To all you mammas and papas out there about to begin a life of magical homemaking, I offer you some tips and advice from years of being a homebody.
setting up house
Try to get a new broom when moving house. It symbolizes a fresh start, leaving all your “dirt” from your previous residence in the past. (If you must bring your old broom with you, bring it through a window instead of the front door.)
Carry in bread and salt with you upon first entering your new home. Sprinkle some of the salt at the doorstep to ward of evil spirits. Make sure you never run completely out of salt in your home. Salt preserves, purifies and protects. Before you move your stuff in, sprinkle some salt on the floor, then sweep (or vacuum) up.
You may want to sage your new home or sain with juniper and water. You can do a full house purification and blessing either before or after you‘re completely moved in, and household altar set up.
No one wants to spend all their time cleaning, but it is unhealthful (physically and spiritually) to live in a dirty cluttered home. There is a middle way of keeping everything reasonably clean while still having time for other activities. Consider scheduling your time to get a little housework done every day, instead of devoting a whole day to cleaning. Spend the rest of your time having fun with your kids.
Keep your cleaners natural and simple. (See my previous article, Natural House Cleaners.) Vinegar is used in a lot of my household cleaner formulas. I’ve found that soaking citrus peels in the vinegar I’m going to use for cleaning formulas makes it have a more pleasant smell and gives it a bit of a boost of cleaning power. You could experiment with various herbal vinegars and essential oils in your household cleaners for magical goals (test first to make sure they don’t stain surfaces).
Leave no clutter in your wake, and encourage other family members to do the same. (For example, if you sit down to have a snack or read a book, when you get back up, look around… put away any clutter in your immediate surroundings; the book and the apple core, of course, but also anything else that’s out of place.) It’s easier to clean as you go than to clean a huge mess. Have a place for everything and keep everything in it’s place. (Read “Confessions of an Organized Homemaker” by Deniece Schofield.)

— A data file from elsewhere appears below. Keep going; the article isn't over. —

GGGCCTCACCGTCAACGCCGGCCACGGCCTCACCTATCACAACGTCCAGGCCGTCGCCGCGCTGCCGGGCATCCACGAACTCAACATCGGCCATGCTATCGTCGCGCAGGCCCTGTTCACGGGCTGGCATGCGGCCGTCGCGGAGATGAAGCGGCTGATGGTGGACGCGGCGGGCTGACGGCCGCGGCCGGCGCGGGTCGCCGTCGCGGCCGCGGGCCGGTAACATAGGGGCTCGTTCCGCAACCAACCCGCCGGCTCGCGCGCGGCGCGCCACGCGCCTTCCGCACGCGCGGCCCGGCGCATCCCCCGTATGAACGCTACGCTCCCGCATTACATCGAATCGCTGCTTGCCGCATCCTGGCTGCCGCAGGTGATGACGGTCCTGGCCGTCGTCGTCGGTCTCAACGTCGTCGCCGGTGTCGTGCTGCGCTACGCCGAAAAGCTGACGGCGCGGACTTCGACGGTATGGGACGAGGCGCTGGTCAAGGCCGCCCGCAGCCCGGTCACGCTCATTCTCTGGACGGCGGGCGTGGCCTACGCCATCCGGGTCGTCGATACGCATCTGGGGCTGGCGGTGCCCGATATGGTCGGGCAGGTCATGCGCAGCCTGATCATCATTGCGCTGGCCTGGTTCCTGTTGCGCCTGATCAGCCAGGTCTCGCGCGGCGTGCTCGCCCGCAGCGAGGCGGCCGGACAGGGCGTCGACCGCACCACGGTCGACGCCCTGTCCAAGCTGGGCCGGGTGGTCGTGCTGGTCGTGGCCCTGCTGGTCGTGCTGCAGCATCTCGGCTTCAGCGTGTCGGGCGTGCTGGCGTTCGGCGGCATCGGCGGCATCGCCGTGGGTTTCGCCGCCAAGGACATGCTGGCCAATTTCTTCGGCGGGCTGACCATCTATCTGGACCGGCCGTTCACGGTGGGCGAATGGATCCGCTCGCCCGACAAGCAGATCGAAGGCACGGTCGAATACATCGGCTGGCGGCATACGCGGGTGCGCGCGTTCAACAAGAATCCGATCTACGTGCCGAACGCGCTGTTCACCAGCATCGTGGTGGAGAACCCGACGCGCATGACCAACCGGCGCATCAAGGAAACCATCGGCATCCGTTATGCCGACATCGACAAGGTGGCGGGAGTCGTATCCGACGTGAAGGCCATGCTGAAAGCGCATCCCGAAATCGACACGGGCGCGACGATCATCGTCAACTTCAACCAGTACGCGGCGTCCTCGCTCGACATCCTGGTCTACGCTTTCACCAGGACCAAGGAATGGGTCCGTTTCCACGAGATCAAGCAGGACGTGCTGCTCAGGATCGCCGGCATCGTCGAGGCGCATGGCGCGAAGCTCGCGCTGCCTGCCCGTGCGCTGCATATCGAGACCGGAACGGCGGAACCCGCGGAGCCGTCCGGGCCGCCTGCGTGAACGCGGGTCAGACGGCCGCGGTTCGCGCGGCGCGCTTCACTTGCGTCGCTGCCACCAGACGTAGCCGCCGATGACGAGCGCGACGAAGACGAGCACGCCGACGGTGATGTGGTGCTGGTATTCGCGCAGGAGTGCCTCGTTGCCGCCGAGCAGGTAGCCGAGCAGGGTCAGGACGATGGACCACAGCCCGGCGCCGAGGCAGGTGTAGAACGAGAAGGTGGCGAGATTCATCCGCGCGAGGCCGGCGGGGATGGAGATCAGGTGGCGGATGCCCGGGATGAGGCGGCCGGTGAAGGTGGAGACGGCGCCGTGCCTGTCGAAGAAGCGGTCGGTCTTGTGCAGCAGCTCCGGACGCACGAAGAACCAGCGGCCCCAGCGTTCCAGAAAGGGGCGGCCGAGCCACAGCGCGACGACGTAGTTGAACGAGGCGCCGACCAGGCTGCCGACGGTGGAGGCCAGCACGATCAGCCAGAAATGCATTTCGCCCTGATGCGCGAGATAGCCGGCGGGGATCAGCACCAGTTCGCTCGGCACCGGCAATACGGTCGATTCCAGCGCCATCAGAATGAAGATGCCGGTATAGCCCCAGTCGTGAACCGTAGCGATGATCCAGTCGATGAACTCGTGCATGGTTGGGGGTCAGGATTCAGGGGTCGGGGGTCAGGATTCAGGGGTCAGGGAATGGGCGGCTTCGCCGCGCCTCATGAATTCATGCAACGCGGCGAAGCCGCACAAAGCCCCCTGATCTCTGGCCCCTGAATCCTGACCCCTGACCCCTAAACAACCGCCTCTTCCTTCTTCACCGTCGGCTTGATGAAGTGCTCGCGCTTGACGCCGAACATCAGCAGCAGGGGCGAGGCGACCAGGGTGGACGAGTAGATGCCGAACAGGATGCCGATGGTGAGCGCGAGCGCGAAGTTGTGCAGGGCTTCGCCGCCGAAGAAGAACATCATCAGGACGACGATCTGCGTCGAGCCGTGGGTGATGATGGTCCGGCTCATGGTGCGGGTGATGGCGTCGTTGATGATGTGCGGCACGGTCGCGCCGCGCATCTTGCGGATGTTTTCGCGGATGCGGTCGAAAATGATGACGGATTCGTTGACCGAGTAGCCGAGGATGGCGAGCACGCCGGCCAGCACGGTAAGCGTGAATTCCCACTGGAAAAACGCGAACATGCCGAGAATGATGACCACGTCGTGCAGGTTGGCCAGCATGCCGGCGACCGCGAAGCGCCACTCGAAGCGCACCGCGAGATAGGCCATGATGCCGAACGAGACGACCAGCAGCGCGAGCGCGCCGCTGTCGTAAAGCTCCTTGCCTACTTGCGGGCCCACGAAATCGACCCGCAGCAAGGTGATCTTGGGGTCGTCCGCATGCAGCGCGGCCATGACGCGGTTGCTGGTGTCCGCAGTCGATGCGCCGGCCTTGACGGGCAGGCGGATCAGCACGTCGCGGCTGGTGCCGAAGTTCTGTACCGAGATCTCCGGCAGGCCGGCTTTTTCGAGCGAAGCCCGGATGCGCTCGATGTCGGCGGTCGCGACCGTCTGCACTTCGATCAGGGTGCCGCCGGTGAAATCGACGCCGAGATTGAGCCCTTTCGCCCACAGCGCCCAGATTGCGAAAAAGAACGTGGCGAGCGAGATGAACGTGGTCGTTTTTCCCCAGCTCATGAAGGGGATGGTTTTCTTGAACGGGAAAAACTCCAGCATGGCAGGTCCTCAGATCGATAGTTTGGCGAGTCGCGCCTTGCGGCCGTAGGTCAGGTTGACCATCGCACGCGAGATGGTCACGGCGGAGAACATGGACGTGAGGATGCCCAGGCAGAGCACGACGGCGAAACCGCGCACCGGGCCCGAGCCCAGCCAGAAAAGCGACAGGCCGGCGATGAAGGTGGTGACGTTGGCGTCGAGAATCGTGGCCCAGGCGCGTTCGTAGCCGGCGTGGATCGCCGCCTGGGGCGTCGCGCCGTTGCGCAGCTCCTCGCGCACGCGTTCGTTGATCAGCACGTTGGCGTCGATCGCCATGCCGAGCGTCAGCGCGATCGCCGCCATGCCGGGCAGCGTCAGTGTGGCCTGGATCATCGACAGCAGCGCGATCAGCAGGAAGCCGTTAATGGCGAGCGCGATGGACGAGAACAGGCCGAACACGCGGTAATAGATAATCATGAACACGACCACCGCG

Along the same lines, I’ve found that the best time to do light bathroom cleaning is immediately after taking a shower; the bathroom surfaces and mirror are already damp, just wipe with a clean rag (spray with a cleaner beforehand, if you feel it needs it). I keep a soap-dispensing scrub brush in the shower for touch-ups, filled with a mixture of ½ dish soap and ½ baking soda.
If you love to cook, like I do, keep a binder of your favorite recipes; ones you’ve clipped from magazines, tried from pinterest, and especially ones you’ve devised yourself. (You may eventually pass down copies of this book to your children.) My binder has become a family cookbook that not only contains favorite family recipes, but also the traditions surrounding the food and holidays.
I used to plan meals far ahead (like a month in advance), but we’d frequently have more leftovers than we could use up, and often, it would come time to cook a certain meal and it no longer sounded appealing to me. So then I started using a variety supper plan, interspersed with ‘leftover’ nights. This has worked out much better. When I go to make supper, I already have the protein food in mind, and I can also transform remaining leftovers for the next meal. (For example, if I have a lot of leftover mashed potatoes that weren’t used up on leftover night, I can use them to top a shepherd’s pie, or use in refrigerator potato dough, southern potato salad, etc.)
After you have a pretty good repertoire of meals, make a list of all the ingredients used in the recipes. Use this as your pantry list to check against when making a grocery list.
For more kitchen witch how-to, see my article “kitchen witchery basics” and “stovetop hearth rites“.